Some days ago, I went for a run. It was a quiet Sunday morning. Some other runners were peacefully doing their laps while other people walked their dogs. Maybe you know the feeling: after a few minutes, the runner’s high kicks in. Your feet move effortlessly, your mind is free to wander and nothing seems more natural than running. Suddenly though, you stumble – maybe because of a root you did not see –and you realize that running is a complex process.
“Never touch a running system” is one of the most cited mantras in ICT. True as it might be though, there is always something better on the horizon – or up in the clouds – that makes change worthwhile. The true art of managing an IT infrastructure is thus not to avoid change, but to plan well and make safe, bold moves at the right time. The key to success is keeping an eye out for stumbling blocks.
In today’s complex IT infrastructures, there are many “touch points” where disturbances can arise. Sometimes they come in the form of in-house regulations or processes as I pointed out previously in my blog. Sometimes though, they also come in the form of politics. An example that especially addresses enterprises all around the globe is the Patriot Act. Cloud customers are unsettled about where their data is being stored. This has slowed broader implementation of public cloud computing. Because of the Patriot Act Europe becomes a more interesting place for vendors who operate outside of US – but how long can someone really afford to base a value proposition on this?
Europe has the chance to play an important role in the cloud computing business because of things like the Patriot Act but also in terms of digital leadership. Take Germany for example: A recent study of the BSA confirms its top position regarding cloud computing, but this position is in danger. Therefore, it is vital that European legislative bodies are aware of this battleground between the so-called old and new worlds; for once, they can really make a difference! My request to all legislative bodies: Please do not simply copy ideas from other parts of the world without applying common sense first! The cloud business is simply much too important for the future of the entire IT industry to be bogged down by legislation that misses the needs of individuals and enterprises alike. This would only result in frustration on a wide scale and loss of economic power in the end.
Take the global civil commotion about ACTA, for example. It sounds like a good idea to protect copyrights better. But in times of digital goods and social media we also have to be alert to the subtle difference between copying and sharing. Cloud Computing is much about sharing. What if ACTA limits an enterprise’s rights to share e.g. paid research with its teams? What if ACTA forces all cloud providers to constantly control all documents in their cloud? What would people think of such a ‘big-brother’ service? How would it affect cost? How would it affect privacy? These are very important questions that have obviously not been resolved yet. Worse than that, a lack of clarity will result in a loss of trust. We must not let that happen to cloud computing!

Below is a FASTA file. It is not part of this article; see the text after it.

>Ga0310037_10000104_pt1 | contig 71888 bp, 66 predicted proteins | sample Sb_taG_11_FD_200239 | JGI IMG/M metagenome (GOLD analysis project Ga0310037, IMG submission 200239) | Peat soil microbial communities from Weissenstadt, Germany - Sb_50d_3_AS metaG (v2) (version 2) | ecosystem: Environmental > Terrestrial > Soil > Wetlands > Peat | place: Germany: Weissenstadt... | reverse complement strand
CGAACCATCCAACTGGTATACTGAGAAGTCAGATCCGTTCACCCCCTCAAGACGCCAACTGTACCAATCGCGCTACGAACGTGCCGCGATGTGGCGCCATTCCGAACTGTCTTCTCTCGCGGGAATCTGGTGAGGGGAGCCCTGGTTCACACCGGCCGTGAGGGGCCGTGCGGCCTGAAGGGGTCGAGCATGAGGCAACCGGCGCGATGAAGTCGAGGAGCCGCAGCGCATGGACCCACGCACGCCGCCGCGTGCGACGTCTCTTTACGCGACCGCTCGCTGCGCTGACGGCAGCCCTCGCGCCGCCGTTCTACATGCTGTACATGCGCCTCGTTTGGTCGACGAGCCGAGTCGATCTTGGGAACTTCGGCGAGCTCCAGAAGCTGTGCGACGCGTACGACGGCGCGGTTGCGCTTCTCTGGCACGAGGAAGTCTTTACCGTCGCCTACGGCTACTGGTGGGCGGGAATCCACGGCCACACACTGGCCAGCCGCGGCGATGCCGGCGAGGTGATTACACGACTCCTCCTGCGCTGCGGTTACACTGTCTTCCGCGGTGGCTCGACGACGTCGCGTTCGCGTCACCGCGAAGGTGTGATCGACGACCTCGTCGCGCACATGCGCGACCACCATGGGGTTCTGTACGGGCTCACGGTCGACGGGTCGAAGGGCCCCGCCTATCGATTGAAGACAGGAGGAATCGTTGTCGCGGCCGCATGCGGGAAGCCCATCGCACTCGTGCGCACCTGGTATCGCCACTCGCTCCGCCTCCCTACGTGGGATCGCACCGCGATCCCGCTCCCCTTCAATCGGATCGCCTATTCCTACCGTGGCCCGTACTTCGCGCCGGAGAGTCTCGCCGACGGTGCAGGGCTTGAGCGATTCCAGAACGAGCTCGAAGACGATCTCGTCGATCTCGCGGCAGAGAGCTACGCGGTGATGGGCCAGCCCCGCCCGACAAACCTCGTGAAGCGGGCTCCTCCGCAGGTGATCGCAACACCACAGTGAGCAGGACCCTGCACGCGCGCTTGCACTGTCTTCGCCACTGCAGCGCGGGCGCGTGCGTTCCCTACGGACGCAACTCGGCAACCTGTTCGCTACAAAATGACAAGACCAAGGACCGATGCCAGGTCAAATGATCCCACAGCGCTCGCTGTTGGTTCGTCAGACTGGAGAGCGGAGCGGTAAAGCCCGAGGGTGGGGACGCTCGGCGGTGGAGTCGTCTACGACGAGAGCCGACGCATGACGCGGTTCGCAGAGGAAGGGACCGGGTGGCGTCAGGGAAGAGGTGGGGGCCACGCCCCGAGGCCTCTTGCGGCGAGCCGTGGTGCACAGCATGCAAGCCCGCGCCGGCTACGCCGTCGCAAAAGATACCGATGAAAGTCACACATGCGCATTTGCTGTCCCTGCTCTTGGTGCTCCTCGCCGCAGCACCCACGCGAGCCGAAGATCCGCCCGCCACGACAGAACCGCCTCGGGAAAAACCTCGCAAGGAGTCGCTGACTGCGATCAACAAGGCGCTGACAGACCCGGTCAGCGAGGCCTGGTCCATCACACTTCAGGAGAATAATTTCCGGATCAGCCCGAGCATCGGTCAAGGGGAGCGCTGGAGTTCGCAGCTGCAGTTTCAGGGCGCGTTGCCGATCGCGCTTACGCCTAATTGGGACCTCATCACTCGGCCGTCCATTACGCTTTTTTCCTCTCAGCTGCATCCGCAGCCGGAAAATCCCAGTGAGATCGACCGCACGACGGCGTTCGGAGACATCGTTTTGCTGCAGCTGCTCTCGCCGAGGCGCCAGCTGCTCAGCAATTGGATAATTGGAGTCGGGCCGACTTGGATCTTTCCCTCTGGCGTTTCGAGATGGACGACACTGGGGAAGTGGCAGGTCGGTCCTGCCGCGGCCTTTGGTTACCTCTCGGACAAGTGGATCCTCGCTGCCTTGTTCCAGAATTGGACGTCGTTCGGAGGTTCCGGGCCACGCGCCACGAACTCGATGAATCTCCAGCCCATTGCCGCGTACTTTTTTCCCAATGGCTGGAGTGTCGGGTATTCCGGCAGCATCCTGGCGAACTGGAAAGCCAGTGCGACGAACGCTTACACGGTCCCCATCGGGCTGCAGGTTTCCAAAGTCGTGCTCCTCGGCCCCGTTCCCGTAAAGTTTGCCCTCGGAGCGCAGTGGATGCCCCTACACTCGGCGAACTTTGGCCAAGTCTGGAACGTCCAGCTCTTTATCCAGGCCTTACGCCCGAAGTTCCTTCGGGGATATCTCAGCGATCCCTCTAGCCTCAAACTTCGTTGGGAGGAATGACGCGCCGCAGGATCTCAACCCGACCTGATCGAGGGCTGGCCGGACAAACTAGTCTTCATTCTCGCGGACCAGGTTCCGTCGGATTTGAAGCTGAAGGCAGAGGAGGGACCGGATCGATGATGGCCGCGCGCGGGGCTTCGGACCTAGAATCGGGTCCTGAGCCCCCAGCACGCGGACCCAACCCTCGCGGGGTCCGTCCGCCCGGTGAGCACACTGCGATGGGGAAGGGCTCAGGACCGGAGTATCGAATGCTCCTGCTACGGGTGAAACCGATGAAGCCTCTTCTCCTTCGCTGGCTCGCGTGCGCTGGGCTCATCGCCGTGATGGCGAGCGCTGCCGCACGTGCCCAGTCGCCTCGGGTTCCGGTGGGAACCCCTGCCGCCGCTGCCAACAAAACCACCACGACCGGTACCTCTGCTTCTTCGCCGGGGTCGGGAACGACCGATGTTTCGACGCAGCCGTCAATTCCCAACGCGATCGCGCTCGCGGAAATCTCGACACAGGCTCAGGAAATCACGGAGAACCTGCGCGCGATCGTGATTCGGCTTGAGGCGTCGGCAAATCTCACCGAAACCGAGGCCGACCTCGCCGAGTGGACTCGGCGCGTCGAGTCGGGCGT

On the contrary, we need a constructive debate about a global concept of data privacy that ultimately transcends national boundaries. This is not possible if all countries go their own way. Moreover, we need local interest groups and national governments to join forces here. In Germany, we have 17 different government agencies for data protection causing different interpretations of the law and lots of confusion. Further interest groups should be part of the developments, like eco (German association of internet economy) or BVDW (German association of digital economy). Therefore, I think it is a good time for BitKOM as most prominent and influential of all to take the lead and unite the forces in order to come up with a tangible proposal on how to promote a global cloud computing ecosystem, that harmonizes national markets with international laws. After all, the German market is seen as one of the most promising role models for cloud computing throughout the world.
I am convinced that the data privacy discussion will not endanger the cloud concept because the cloud is just too promising and useful. It is just one of many touch points we need to be prepared for so that we do not stumble. So what can you as an enterprise lookout for on your way?
- It is most important to evaluate your trusted cloud partner thoroughly. Obtain information about different providers, different offerings, different terms and conditions. Where is the provider from? Where are his cloud data centers located? Take the time to study the fine print. Make sure you know what rights and duties you have and what rights and duties other parties have. Check the SLAs. Make sure you understand how they are calculated. Set up a process for staying aware of any changes in these conditions.
- Last but not least, it is also crucial to know the internal processes and standards as well as the international regulations and compliance issues. Is your cloud provider a good consultant in that respect?
As a reward, you will have the solution that fits your requirements best. You will know exactly with whom you are dealing and whom you can trust with your data. It’s like having completed a run: you will feel very satisfied. You will have peace of mind when thinking about your cloud service.
You will not only be perceived as opinion leader and role model in your industry, but your customers will appreciate it as well. Meanwhile, please, BitKOM, eco, BVDW and others: please embrace this opportunity for European IT providers and support! Go ahead and touch those running systems!